10 Entrepreneurs Weigh In On How They Deal When Business Gets Rough

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Being an entrepreneur, waking up everyday getting to do something that you love, spending time getting to know and delighting your audience is what entrepreneur dreams are made of. That is until something a major client falls through or a big launch doesn't go as planned. Not to mention the stress that can often come with trying to keep a business afloat.

While running a business can be one of the most incredible things that you could experience, it's not all butterflies and rainbows. Entrepreneurship is often seen as glamorous, walks in the park with literally no bad days. But for those of us who have been through the trenches, we know that not everyday will be perfect, good or even slightly enjoyable.

So how do you deal when you hit these rough patches?

I've enlisted women from different industries, to share how their tips and advice for not giving up and working through those difficult times.

 

kimberly brown

"I get through rough patches by reaching out to my entrepreneur-besties for support. I'm art of several groups/masterminds so I have my go-to people who can help me strategize or simply motivate me to get back to work."

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karen howell

"What’s really helped me deal rough patches is trying to check my feelings and really doing mindset work. Also I think its super important to have a group of creatives that you can share your struggles with. It definitely helps you to not feel alone and crazy lol."

allyssa barnes

"When I hit a rough patch, the first thing I do is reach out to my mastermind group. Talking things out with fellow business owners helps keep me sane and gives me the confidence to keep moving forward even when things feel like they're falling apart."


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raven douglas

"When I get stuck or things get rough, I double down on the basics that got me some traction in the first place. That means pitching on steroids, battering rams for (some) doors to companies I want to work with, and throwing everything I've got at my business. Because in the end, it's up to me to keep creatively shaking leads loose for growth."


Zaakirah Demba

"I communicate with my team and delegate tasks ahead of time when I know I need to shut down and recharge for a day or two due to the difficult tasks at hand; I reset by doing nothing except watching movies, reading books, or listening to my favorite playlist."

danielle tubbs

"When rough patches arise, I take a deep breath, reach out to a few members of my trusted group of friends/advisors, and give it a day. Within a day my perspective can change, I see the situation as a learning opportunity, or I rise to the occasion."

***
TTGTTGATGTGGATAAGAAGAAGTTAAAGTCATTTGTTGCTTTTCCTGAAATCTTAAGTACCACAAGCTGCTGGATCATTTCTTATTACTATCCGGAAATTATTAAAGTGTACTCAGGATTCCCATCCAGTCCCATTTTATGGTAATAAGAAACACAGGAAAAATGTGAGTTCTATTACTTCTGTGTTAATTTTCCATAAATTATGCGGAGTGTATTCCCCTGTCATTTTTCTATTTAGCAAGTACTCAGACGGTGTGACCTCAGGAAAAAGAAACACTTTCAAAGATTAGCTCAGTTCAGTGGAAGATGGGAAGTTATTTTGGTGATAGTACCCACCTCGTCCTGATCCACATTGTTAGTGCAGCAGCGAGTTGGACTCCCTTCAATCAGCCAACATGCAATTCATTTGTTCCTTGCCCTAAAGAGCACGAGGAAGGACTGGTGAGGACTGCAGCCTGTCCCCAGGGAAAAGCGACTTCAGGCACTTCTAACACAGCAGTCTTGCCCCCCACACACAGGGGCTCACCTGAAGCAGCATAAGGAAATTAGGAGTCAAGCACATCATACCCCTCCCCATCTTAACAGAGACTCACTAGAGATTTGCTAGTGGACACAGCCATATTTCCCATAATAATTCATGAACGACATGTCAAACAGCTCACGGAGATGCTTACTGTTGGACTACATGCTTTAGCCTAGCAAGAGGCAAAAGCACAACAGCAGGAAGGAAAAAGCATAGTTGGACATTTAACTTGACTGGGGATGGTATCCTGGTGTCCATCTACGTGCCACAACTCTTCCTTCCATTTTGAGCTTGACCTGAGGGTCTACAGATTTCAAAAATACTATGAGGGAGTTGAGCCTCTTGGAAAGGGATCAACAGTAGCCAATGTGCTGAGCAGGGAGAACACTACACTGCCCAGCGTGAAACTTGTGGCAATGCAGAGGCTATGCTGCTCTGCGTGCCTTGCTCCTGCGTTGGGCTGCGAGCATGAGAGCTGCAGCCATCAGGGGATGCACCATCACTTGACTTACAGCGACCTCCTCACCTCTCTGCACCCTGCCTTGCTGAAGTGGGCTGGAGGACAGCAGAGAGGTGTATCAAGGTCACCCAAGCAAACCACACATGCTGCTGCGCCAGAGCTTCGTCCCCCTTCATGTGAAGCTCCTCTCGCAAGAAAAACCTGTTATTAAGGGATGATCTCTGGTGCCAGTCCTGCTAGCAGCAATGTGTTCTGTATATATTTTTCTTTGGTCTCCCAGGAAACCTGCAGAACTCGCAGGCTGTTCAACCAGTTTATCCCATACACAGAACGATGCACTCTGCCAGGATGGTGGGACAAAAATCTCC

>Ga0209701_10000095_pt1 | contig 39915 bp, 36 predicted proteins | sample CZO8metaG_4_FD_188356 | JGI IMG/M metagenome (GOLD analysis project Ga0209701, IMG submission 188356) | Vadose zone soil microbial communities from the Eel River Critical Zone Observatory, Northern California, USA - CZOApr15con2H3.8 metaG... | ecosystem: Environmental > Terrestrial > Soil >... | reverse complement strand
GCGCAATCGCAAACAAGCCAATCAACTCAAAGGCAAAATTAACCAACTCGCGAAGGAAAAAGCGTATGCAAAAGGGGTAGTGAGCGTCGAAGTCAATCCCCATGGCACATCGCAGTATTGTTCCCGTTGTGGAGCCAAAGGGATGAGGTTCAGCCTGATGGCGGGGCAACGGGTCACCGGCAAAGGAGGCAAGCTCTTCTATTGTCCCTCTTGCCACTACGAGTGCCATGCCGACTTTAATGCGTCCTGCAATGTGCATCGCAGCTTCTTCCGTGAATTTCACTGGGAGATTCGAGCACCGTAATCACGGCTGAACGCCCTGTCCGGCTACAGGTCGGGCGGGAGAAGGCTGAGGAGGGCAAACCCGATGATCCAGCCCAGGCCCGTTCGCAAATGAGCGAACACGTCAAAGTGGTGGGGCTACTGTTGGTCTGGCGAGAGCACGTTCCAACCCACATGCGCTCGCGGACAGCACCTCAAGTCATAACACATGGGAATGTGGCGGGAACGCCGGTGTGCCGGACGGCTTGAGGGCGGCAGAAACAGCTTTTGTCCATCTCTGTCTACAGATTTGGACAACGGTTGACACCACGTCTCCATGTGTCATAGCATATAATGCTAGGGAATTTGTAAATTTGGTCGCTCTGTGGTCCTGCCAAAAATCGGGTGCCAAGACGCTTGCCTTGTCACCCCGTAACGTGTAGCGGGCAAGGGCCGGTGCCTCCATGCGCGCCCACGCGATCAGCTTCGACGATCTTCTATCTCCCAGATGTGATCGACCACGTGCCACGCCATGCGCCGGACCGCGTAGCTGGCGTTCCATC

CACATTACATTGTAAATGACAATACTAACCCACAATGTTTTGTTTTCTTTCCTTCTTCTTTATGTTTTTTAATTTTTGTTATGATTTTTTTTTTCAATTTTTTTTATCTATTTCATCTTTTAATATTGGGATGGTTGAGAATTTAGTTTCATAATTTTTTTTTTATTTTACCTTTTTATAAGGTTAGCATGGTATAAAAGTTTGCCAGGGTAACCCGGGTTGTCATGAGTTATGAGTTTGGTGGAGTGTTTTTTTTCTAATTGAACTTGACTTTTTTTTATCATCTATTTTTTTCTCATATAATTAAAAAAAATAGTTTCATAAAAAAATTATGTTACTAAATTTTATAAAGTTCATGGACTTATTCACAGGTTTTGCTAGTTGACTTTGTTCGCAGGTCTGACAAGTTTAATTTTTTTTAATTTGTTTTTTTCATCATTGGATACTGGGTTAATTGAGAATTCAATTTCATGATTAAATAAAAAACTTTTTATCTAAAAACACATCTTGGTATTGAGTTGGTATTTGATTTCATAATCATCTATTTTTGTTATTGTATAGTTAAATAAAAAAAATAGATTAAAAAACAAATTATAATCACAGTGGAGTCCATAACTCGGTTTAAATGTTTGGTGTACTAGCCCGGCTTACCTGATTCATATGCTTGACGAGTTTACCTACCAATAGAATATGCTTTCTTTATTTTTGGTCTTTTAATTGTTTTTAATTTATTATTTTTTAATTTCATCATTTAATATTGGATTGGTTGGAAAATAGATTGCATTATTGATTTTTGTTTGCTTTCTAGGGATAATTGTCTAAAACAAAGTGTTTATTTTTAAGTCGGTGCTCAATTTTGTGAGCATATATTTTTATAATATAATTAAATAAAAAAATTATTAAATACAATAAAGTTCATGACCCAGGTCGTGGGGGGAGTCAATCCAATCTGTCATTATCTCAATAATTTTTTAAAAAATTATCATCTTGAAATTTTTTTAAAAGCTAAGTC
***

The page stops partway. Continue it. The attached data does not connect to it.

Alexandria Keener

1. Talking with people I appreciate. These people include my fiancé, my parents, and my best business friends. They always stay honest. 2. Planning for various scenarios starting with worst case and working to perfect. You’d be surprised how often you find yourself taking parts of each plan to form the actual plan moving forward.

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christen johnson

"As a part-time entrepreneur and part-time employee, there have been plenty of time where I feel unmotivated and ready to quit. But to keep me sane, I take a break from what I'm doing and look what everyone else is doing. And not just anybody, but successful people who inspire me. I scroll through their Instagram feed, stalk their website and even watch an interview or two with them. This always motivates me to keep going and get's my creative juices flowing."


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amy rocha

"When I hit a rough patch in my business, I often take to a journal to get myself through it. I like to write down any negative thoughts running through my head, and then disputing them by writing down my most recent successes. It helps me to remember that in running my own business, I will always have moments like this – but I have also always pulled through because I am passionate about what I do. This job will always be worth the struggles that come along with it."


neosha gee

"Whenever I come across a hurdle within my business, my first plan of action is always to assess how I got there and what needs to be done in order to fix it. Last year I shared a feedback survey for my audience to complete and in return, promised them an amazing freebie. Well, a few users experienced a tech issue that didn't give them the freebie so they quickly went to social media to complain and even went as far as calling me a liar for not giving them what was promised - they felt cheated. Tech issues happen and it sucks. But I was able to send out another email apologizing to anyone who had the issue which quickly allowed me to fix it and deliver what was promised directly to them. 

 
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written by alisha robertson

Alisha is an author, business coach and founder of Living Over Existing. Visit her website.